Authors: Linda Goodnight
“Sometimes I wonder if I’m cheating Alex out of a real family.”
Easily pushing Alex’s stroller with one hand, Nic took Cassidy’s elbow in the other and guided them across the busy street. “Don’t do that. Don’t sell yourself short.”
“I want what’s best for him.”
“That would be you.
are a real family. Small but mighty.”
She was starting to believe him.
After they stepped up on the curb, Nic dropped his hold. She realized how protected and safe she’d felt for those few seconds. Nic was working his amazing charm on her and she couldn’t seem to stop reacting to him.
He was in her thoughts constantly. And on the days he didn’t bounce up to her apartment with some silly quip or tale of wild adventure or jokingly asking to borrow a cup of sugar, she missed him.
At times like this, she could forget he was a firefighter and how much that scared her.
Books by Linda Goodnight
In the Spirit of…Christmas
A Very Special Delivery
A Season for Grace
A Touch of Grace
The Heart of Grace
A Time to Heal
Home to Crossroads Ranch
The Baby Bond
Winner of a RITA
Award for excellence in inspirational fiction, Linda Goodnight has also won the Booksellers’ Best, ACFW Book of the Year, and a Reviewers’ Choice Award from
Romantic Times BOOKreviews
magazine. Linda has appeared on the Christian bestseller list and her romance novels have been translated into more than a dozen languages. Active in orphan ministry, this former nurse and teacher enjoys writing fiction that carries a message of hope and light in a sometimes dark world. She and her husband, Gene, live in Oklahoma. Readers can write to her at [email protected], or c/o Steeple Hill Books, 233 Broadway, Suite 1001, New York, NY 10279.
The Baby Bond
Published by Steeple Hill Books
When you pass through the waters, I will be with you; and when you pass through the rivers, they will not sweep over you. When you walk through the fire, you will not be burned; the flames will not set you ablaze. For I am the Lord your God, the Holy One of Israel, your Savior.
During the writing of this book, I was blessed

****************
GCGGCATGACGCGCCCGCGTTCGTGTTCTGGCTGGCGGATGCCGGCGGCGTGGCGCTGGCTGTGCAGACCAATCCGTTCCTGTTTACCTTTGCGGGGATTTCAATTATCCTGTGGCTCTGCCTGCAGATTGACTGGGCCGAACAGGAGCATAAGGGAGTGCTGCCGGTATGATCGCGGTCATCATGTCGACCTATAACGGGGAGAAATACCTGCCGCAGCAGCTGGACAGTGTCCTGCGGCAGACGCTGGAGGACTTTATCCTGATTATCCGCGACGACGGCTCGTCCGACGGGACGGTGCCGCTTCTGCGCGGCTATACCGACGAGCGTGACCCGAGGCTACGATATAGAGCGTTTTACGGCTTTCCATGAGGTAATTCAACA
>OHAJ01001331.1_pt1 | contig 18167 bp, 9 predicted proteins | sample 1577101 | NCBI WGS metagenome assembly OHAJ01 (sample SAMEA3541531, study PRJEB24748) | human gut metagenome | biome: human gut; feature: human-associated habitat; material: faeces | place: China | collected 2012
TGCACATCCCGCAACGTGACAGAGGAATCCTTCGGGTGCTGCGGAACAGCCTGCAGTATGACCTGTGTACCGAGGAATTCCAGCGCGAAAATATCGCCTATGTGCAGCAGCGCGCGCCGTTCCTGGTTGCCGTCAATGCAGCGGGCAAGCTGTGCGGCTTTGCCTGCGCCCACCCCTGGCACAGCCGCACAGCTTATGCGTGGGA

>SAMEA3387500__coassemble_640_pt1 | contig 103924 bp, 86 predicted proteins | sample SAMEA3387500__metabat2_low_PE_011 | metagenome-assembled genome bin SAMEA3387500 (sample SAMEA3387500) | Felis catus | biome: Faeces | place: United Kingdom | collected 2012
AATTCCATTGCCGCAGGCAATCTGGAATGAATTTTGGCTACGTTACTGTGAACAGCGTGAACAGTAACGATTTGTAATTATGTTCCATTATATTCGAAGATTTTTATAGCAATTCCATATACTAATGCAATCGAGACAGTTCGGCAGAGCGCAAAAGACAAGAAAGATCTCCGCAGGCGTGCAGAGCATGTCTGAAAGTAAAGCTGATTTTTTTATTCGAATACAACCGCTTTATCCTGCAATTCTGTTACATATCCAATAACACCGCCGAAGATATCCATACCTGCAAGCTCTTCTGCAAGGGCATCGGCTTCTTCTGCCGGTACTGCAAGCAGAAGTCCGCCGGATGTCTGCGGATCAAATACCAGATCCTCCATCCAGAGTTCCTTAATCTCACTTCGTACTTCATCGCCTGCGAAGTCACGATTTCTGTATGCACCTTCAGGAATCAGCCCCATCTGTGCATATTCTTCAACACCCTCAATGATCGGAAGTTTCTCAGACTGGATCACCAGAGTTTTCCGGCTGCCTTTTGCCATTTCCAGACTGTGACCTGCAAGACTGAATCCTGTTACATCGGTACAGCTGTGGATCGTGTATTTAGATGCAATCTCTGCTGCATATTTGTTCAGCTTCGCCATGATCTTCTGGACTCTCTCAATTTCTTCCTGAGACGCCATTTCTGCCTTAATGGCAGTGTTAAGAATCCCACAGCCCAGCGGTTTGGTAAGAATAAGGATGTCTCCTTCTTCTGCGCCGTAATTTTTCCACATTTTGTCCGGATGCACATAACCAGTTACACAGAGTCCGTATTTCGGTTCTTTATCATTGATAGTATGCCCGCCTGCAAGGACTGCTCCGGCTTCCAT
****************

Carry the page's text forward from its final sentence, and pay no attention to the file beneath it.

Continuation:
to have the help of an awesome group of real-life
heroes—the men of B Crew, Fire Station One in
Norman, Oklahoma. Captain Lenny Mulder,
Driver Keith Scott, and firefighters Matt Hart and
Cody Goodnight answered any and all questions,
discussed scenarios and even let me ride along
on a call in the new fire engine. Thanks, guys.
You’re the best!
ic Carano leaped from the fire engine as soon as the truck came to a rolling stop, heedless of the sixty pounds of turnout gear weighing him down. Along with the captain, the driver and two other firefighters from Station One, he’d been the first to arrive on a very bad scene. Flames shot out of the front windows of an old two-story Victorian. Fully involved. Being devoured by the beast. Smoke plumed upward like gray, evil genies. With a sinking heart, Nic realized fire crews had only arrived and they were already behind.
Almost simultaneously, Engine Company Two wailed onto the scene and “pulled a spaghetti” as a pair of firefighters, moving in opposite directions, circled the structure with the two smaller lines.
Someone said, “We’ve got people inside.”
Nic’s adrenaline jacked to Mach speed. He glanced at his captain, and noticed the fire reflecting gold and red in the other man’s pupils. Without a word, Nic tapped a finger to his chest. Ten minutes ago he’d been asleep in his bunk. Now he was wide awake and revved for takeoff.